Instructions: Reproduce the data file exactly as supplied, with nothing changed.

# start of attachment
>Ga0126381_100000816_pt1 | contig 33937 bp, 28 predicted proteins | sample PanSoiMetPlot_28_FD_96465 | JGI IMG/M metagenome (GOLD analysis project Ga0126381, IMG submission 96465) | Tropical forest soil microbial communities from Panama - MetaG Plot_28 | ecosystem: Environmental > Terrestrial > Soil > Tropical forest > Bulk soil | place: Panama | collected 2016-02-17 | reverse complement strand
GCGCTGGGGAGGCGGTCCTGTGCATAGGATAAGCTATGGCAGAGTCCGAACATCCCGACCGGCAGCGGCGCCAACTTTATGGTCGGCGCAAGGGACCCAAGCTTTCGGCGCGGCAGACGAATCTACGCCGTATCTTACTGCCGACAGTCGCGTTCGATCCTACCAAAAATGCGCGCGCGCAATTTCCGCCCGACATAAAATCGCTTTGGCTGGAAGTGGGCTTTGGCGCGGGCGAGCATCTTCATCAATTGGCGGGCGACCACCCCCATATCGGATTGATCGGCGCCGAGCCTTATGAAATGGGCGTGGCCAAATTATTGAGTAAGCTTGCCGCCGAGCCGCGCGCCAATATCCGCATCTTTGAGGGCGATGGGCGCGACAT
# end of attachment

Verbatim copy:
>Ga0126381_100000816_pt1 | contig 33937 bp, 28 predicted proteins | sample PanSoiMetPlot_28_FD_96465 | JGI IMG/M metagenome (GOLD analysis project Ga0126381, IMG submission 96465) | Tropical forest soil microbial communities from Panama - MetaG Plot_28 | ecosystem: Environmental > Terrestrial > Soil > Tropical forest > Bulk soil | place: Panama | collected 2016-02-17 | reverse complement strand
GCGCTGGGGAGGCGGTCCTGTGCATAGGATAAGCTATGGCAGAGTCCGAACATCCCGACCGGCAGCGGCGCCAACTTTATGGTCGGCGCAAGGGACCCAAGCTTTCGGCGCGGCAGACGAATCTACGCCGTATCTTACTGCCGACAGTCGCGTTCGATCCTACCAAAAATGCGCGCGCGCAATTTCCGCCCGACATAAAATCGCTTTGGCTGGAAGTGGGCTTTGGCGCGGGCGAGCATCTTCATCAATTGGCGGGCGACCACCCCCATATCGGATTGATCGGCGCCGAGCCTTATGAAATGGGCGTGGCCAAATTATTGAGTAAGCTTGCCGCCGAGCCGCGCGCCAATATCCGCATCTTTGAGGGCGATGGGCGCGACAT